Publisher: Loose Id
Length: 193 Pages
Characters: Jade Swift, Marcus Wynterbourne
POV: First person
Scene Setting: Victorian England
Sub Genre: BDSM
Book Cover Rating: 4
Jade Swift has always wanted a man to fall madly in love with him and make him his own. He wants to be mastered. When he meets Marcus Wynterbourne, a dominant man with a passion for the whip, it is love at first sight.
Marcus is an MP, gay, and trying to live as freely as he can in 1885 when his sexuality’s not tolerated and his association with the beautiful Jade leads to rampant speculation. Hurt by a past betrayal, and unable to accept Jade’s loyalty because of his flirtatious nature, he casts Jade out of his house.
But Jade loves his Master and wants only to please him. Determined, he will do what he must to win his Master’s trust and restore his reputation amongst others who would ruin him.
I’m going to begin this review with a disclaimer of sorts. I believe that one’s ability to enjoy Precious Jade will hinge solely on one factor and that is whether the reader is capable of sympathizing with its narrator, Jade Swift. If one doesn’t find Jade to be a fascinating character, I don’t believe his story will resonate on any level.
Jade is an eighteen year old boy, a boy who seems content to be the eternal boy. He is a product of an unconventional lifestyle, being raised by a single mother in the theatrical atmosphere of a time when propriety and social standing was a significant factor in where one fit in. Jade and his mother still share the same bed, and while she encourages Jade to leave her and set out on a course for a better life, it becomes evident that she has left him entirely unprepared for independence. With the voice of an angel as a very young boy, Jade sang and was adored by his audience, until he reached puberty and lost both his singing voice and the accolades. Jade has been objectified by his beauty. He is, at once, vain and insecure, innocent and worldly, foolish and perceptive. He is a boy with a submissive heart and an insolent nature, and it’s this contrast that leads to Jade’s ultimate downfall.
Securing a position as secretary to Marcus Wynterbourne, Jade soon finds himself infatuated by the domineering and older man. Marcus is a Master, a Dom who lives as openly as he’s capable during a time when the gross indecency laws of Victorian England made blatant homosexuality a crime. Breaking convention, Marcus has refused to marry for the sake of public appearances, and the rumors of his lifestyle flow rampantly, threatening his position as a Member of Parliament. Recognizing Jade’s submissive nature and compelled by his beauty, Marcus proposes a contract that would allow Jade to become, not only his submissive, but his slave. During the three month trial period, Jade will not only be trained in his position but must also abide by certain demands, one of which is that he must be entirely faithful to his Master, foregoing any other physical relationships. For a boy who claims to be in love with his Master, this should have been a simple directive; however, for a boy who frequently participated in sexual activity as a source of income, and who seems to see himself more object that man, he soon finds that a poor decision and a moment of indiscretion leaves the contract broken and Jade cast out of his Master’s life. When Marcus finds himself in danger of being outed and ostracized, Jade determines to find a way to save his former Master from losing his standing.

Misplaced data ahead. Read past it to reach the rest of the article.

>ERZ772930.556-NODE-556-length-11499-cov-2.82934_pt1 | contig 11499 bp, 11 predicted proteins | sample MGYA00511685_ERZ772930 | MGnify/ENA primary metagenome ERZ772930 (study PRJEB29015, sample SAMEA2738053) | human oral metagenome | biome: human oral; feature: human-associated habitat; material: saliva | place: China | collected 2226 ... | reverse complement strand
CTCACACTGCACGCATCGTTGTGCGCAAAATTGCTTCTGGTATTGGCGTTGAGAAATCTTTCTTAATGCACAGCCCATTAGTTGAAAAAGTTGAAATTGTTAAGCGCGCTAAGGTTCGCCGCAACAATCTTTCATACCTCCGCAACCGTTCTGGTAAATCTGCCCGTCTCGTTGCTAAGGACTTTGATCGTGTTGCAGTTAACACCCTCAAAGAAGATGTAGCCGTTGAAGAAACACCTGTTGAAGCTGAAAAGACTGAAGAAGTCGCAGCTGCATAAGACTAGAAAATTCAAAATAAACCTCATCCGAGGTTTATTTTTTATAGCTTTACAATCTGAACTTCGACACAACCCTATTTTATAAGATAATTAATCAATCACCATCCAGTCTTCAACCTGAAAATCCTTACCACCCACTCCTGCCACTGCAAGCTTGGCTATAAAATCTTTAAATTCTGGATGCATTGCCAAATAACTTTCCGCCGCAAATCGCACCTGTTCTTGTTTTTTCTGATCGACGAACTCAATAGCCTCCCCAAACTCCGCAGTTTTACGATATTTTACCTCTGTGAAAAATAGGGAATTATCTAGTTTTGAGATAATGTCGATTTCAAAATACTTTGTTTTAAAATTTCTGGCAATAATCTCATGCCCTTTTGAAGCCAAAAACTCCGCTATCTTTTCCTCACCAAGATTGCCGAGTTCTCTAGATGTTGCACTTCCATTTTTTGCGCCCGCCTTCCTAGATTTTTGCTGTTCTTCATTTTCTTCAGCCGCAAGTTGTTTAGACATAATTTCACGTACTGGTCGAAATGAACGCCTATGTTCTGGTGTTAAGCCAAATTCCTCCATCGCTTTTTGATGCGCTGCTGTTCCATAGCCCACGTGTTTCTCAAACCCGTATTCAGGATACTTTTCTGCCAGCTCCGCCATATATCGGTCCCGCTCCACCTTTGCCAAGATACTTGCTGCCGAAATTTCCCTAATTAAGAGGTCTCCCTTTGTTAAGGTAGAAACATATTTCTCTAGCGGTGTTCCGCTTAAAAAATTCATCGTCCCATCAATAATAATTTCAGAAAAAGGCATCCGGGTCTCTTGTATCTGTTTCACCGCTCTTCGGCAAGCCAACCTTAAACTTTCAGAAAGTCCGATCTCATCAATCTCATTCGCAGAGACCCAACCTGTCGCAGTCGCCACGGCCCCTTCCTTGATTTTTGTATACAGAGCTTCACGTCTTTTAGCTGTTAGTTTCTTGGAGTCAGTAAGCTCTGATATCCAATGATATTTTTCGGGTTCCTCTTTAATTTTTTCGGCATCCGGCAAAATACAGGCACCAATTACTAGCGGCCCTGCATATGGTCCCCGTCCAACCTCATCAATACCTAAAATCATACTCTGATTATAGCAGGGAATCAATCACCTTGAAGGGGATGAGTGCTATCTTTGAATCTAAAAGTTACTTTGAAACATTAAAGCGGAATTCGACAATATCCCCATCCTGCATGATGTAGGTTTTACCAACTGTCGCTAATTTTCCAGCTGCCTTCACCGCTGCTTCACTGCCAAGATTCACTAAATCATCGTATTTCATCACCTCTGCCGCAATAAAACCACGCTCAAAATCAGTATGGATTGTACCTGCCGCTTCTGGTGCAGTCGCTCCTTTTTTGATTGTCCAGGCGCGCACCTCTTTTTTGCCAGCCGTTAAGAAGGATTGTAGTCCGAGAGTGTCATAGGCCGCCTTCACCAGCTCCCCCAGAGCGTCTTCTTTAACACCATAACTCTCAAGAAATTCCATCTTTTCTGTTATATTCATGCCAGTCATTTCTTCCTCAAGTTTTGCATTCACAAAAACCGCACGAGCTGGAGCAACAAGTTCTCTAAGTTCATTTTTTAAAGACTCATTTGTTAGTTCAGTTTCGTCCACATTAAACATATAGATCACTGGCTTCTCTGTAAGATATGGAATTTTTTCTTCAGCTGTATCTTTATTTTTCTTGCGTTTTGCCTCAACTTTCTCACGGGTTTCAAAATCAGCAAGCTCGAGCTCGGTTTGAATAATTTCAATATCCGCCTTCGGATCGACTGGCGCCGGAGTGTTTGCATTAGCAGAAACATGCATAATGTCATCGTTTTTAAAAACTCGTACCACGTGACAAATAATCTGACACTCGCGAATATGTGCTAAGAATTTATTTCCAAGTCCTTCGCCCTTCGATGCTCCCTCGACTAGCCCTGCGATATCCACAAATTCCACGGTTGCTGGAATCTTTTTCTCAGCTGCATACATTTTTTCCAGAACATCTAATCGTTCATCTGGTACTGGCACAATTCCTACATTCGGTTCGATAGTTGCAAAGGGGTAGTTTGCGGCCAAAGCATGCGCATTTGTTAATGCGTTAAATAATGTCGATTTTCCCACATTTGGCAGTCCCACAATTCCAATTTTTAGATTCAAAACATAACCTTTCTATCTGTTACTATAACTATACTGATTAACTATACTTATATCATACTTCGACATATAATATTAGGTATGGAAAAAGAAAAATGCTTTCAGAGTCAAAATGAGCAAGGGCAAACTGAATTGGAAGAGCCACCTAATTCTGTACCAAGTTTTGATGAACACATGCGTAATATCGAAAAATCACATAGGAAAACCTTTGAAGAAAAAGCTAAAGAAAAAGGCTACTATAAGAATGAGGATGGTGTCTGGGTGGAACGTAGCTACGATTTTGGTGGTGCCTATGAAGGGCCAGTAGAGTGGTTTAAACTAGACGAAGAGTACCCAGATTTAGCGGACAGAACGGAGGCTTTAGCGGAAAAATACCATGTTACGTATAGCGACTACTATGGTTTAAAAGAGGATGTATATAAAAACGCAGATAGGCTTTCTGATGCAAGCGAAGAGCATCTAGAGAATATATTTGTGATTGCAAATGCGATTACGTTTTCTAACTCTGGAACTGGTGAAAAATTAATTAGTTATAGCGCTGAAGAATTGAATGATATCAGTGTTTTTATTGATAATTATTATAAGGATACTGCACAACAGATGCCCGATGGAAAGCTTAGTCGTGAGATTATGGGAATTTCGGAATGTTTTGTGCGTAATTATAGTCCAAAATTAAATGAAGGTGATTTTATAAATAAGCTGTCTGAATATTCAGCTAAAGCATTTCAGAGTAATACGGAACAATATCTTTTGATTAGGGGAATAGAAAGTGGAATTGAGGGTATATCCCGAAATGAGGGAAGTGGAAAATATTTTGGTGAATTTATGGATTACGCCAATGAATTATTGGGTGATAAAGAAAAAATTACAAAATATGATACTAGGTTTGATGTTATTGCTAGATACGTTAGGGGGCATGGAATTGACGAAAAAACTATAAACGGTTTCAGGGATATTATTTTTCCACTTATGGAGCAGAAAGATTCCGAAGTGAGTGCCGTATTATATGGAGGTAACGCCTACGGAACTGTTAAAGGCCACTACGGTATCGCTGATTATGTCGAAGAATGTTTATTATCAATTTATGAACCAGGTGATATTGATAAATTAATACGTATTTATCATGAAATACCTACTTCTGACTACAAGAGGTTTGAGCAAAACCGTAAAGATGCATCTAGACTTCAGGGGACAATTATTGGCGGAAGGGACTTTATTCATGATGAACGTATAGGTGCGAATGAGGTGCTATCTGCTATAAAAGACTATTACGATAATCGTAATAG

I found Precious Jade to be a fascinating character study. Jade’s actions frequently contrasted his words, leading the reader to believe that he is the puer aeternus, the boy who is the eternal child, but he doesn’t find himself dreading being bound by it, rather he longs for it in the most literal way. He yearns for a Master who will fulfill his need to be dominated and influenced by a stronger, older man. His need for the pleasure he finds in the pain he receives at his Master’s hand is a direct reflection of his need for self-discipline.
Marcus was a demanding and authoritative man whose aloof and unapproachable nature leaves Jade with the desire to work harder for each and every scrap of praise he can glean from his Master. A painful betrayal in his past leaves Marcus unwilling to trust and unable to give more than a passing affection to his slave.
Fyn Alexander tells the story elegantly, employing a writing style that allows the reader to become absorbed in the imagery of the time-period the story takes place. This book will certainly not appeal to everyone who reads it; I, however, was sincerely impressed by this debut novel, and while I was frequently confounded by Jade’s behavior, it only served to increase the challenge for me to attempt to understand him. That in itself enhanced my enjoyment of this book.